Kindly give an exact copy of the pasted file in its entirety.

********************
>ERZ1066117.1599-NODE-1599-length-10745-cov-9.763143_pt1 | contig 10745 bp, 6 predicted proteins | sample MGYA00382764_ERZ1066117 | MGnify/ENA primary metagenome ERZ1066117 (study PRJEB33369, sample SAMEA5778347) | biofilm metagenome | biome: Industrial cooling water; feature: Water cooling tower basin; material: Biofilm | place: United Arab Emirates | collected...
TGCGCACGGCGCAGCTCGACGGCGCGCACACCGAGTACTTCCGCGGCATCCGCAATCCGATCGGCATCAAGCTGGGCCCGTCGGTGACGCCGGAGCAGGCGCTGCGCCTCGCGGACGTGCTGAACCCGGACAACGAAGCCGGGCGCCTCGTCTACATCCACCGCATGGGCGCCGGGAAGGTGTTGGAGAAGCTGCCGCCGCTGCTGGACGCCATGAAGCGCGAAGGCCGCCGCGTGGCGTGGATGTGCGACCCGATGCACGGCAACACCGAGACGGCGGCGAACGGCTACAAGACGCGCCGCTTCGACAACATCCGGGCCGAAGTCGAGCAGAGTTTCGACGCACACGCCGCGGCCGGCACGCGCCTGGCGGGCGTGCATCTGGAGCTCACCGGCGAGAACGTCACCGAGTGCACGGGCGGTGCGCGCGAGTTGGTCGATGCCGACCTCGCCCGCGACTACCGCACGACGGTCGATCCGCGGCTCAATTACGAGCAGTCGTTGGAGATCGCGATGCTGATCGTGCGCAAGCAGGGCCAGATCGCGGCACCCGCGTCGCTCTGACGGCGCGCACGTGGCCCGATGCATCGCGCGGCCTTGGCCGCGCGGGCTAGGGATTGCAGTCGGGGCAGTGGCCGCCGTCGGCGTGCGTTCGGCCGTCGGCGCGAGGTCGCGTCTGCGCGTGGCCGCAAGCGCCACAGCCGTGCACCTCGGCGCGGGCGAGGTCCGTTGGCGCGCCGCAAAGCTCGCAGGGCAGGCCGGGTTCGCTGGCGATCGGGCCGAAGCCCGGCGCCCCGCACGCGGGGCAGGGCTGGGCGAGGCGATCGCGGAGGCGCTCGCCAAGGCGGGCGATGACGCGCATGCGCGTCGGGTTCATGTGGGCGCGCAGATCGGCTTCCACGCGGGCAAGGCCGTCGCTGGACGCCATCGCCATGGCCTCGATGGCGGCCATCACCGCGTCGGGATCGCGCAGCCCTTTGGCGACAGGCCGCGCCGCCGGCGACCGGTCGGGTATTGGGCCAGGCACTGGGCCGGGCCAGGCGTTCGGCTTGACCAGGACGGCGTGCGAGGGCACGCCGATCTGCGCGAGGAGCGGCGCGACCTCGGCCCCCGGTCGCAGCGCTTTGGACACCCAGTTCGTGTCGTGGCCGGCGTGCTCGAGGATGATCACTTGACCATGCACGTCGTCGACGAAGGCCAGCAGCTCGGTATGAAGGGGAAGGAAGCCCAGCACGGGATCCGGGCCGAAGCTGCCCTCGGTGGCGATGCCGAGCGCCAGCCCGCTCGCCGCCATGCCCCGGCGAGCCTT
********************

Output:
>ERZ1066117.1599-NODE-1599-length-10745-cov-9.763143_pt1 | contig 10745 bp, 6 predicted proteins | sample MGYA00382764_ERZ1066117 | MGnify/ENA primary metagenome ERZ1066117 (study PRJEB33369, sample SAMEA5778347) | biofilm metagenome | biome: Industrial cooling water; feature: Water cooling tower basin; material: Biofilm | place: United Arab Emirates | collected...
TGCGCACGGCGCAGCTCGACGGCGCGCACACCGAGTACTTCCGCGGCATCCGCAATCCGATCGGCATCAAGCTGGGCCCGTCGGTGACGCCGGAGCAGGCGCTGCGCCTCGCGGACGTGCTGAACCCGGACAACGAAGCCGGGCGCCTCGTCTACATCCACCGCATGGGCGCCGGGAAGGTGTTGGAGAAGCTGCCGCCGCTGCTGGACGCCATGAAGCGCGAAGGCCGCCGCGTGGCGTGGATGTGCGACCCGATGCACGGCAACACCGAGACGGCGGCGAACGGCTACAAGACGCGCCGCTTCGACAACATCCGGGCCGAAGTCGAGCAGAGTTTCGACGCACACGCCGCGGCCGGCACGCGCCTGGCGGGCGTGCATCTGGAGCTCACCGGCGAGAACGTCACCGAGTGCACGGGCGGTGCGCGCGAGTTGGTCGATGCCGACCTCGCCCGCGACTACCGCACGACGGTCGATCCGCGGCTCAATTACGAGCAGTCGTTGGAGATCGCGATGCTGATCGTGCGCAAGCAGGGCCAGATCGCGGCACCCGCGTCGCTCTGACGGCGCGCACGTGGCCCGATGCATCGCGCGGCCTTGGCCGCGCGGGCTAGGGATTGCAGTCGGGGCAGTGGCCGCCGTCGGCGTGCGTTCGGCCGTCGGCGCGAGGTCGCGTCTGCGCGTGGCCGCAAGCGCCACAGCCGTGCACCTCGGCGCGGGCGAGGTCCGTTGGCGCGCCGCAAAGCTCGCAGGGCAGGCCGGGTTCGCTGGCGATCGGGCCGAAGCCCGGCGCCCCGCACGCGGGGCAGGGCTGGGCGAGGCGATCGCGGAGGCGCTCGCCAAGGCGGGCGATGACGCGCATGCGCGTCGGGTTCATGTGGGCGCGCAGATCGGCTTCCACGCGGGCAAGGCCGTCGCTGGACGCCATCGCCATGGCCTCGATGGCGGCCATCACCGCGTCGGGATCGCGCAGCCCTTTGGCGACAGGCCGCGCCGCCGGCGACCGGTCGGGTATTGGGCCAGGCACTGGGCCGGGCCAGGCGTTCGGCTTGACCAGGACGGCGTGCGAGGGCACGCCGATCTGCGCGAGGAGCGGCGCGACCTCGGCCCCCGGTCGCAGCGCTTTGGACACCCAGTTCGTGTCGTGGCCGGCGTGCTCGAGGATGATCACTTGACCATGCACGTCGTCGACGAAGGCCAGCAGCTCGGTATGAAGGGGAAGGAAGCCCAGCACGGGATCCGGGCCGAAGCTGCCCTCGGTGGCGATGCCGAGCGCCAGCCCGCTCGCCGCCATGCCCCGGCGAGCCTT